Genesis 21:3
And Abraham called the name of his son that was born to him, whom Sarah bore to him, Isaac.
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(3) Abraham called the name of his son.—Attention has been called to the fact that we have here two things contrary to subsequent usage: for, first, the father names the child, and not the mother; and, secondly, he names him at his birth, instead of waiting until his circumcision. It might be enough to answer that the child was really named by God (Genesis 17:19), and that Abraham only acknowledges that the son born was the promised Isaac; but really, as we have seen before, there was as yet no settled rule as to either of these points.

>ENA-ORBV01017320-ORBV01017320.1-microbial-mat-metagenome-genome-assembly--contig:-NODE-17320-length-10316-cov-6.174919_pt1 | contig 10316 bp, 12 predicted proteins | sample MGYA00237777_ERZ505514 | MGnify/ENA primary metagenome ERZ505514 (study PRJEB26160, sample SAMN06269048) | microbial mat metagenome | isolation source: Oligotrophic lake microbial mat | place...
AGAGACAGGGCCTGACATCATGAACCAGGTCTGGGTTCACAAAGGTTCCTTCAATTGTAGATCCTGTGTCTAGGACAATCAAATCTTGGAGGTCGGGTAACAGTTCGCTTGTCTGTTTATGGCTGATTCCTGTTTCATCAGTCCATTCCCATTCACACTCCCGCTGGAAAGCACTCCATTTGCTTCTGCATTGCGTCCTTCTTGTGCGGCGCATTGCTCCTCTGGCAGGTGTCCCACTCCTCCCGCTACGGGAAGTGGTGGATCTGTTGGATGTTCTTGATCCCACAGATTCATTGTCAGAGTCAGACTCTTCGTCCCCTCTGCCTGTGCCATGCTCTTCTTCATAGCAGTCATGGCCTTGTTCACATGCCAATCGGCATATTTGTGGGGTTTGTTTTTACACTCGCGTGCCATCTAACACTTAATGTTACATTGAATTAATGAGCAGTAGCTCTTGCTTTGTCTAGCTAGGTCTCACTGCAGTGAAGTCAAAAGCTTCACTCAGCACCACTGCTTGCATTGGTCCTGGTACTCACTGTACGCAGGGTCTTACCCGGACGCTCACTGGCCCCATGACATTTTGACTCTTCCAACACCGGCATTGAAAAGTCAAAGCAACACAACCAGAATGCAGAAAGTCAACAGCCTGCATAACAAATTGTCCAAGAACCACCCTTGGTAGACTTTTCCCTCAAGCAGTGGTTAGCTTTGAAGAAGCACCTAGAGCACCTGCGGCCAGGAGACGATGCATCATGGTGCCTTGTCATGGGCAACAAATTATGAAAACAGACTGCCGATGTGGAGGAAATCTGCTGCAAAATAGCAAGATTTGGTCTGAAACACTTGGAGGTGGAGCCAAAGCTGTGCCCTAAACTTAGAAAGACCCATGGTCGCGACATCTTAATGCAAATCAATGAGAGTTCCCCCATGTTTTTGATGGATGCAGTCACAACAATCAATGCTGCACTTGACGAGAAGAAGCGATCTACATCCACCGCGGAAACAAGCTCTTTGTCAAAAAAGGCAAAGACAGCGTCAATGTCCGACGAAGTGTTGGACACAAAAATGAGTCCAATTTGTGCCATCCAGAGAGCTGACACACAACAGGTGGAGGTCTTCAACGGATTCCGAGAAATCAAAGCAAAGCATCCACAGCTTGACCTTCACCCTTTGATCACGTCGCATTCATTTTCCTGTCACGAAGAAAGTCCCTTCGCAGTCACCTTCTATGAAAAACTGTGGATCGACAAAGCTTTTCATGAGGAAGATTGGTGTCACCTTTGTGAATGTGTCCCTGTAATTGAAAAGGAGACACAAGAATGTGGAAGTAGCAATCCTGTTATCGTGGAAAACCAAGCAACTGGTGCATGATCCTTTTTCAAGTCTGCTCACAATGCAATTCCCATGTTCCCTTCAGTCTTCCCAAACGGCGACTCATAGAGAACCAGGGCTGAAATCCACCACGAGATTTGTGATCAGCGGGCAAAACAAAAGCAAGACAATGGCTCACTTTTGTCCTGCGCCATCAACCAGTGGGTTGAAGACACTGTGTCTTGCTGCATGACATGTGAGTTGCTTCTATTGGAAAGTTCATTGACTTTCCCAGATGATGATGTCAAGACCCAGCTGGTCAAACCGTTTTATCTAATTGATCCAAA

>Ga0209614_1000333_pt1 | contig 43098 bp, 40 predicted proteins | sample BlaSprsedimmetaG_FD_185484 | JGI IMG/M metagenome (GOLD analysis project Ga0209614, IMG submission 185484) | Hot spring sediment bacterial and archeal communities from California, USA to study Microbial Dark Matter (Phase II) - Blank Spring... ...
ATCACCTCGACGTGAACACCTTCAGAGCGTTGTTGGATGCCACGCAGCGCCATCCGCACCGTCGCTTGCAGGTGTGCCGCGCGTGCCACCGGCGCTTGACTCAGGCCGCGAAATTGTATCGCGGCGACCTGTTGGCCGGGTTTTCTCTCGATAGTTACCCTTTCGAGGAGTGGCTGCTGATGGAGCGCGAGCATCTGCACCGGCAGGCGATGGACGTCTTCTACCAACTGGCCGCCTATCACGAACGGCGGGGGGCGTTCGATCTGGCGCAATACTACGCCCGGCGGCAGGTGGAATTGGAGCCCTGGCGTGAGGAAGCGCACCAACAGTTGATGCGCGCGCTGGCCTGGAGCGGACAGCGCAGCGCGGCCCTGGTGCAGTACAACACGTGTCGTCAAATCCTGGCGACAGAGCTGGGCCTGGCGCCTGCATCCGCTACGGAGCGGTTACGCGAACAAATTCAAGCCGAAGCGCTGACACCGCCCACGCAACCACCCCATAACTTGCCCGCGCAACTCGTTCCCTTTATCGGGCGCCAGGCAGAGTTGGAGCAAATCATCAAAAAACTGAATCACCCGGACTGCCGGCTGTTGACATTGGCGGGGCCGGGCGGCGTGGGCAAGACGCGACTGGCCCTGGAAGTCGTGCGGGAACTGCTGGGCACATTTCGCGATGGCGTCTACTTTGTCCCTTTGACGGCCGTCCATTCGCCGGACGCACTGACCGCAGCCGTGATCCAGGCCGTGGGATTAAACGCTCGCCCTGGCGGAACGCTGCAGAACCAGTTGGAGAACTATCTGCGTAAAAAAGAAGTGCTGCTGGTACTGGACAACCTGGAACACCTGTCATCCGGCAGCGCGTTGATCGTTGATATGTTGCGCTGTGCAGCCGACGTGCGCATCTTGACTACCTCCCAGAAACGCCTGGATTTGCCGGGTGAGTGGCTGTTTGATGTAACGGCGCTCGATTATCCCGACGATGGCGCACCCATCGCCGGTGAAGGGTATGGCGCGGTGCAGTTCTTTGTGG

Isaac.—This name not only recorded the fact of the laughter of the father (Genesis 17:17) and of the mother (Genesis 18:12), but was a standing memorial that Isaac’s birth was contrary to nature, and one of which the promise was provocative of ridicule in the sight even of his parents.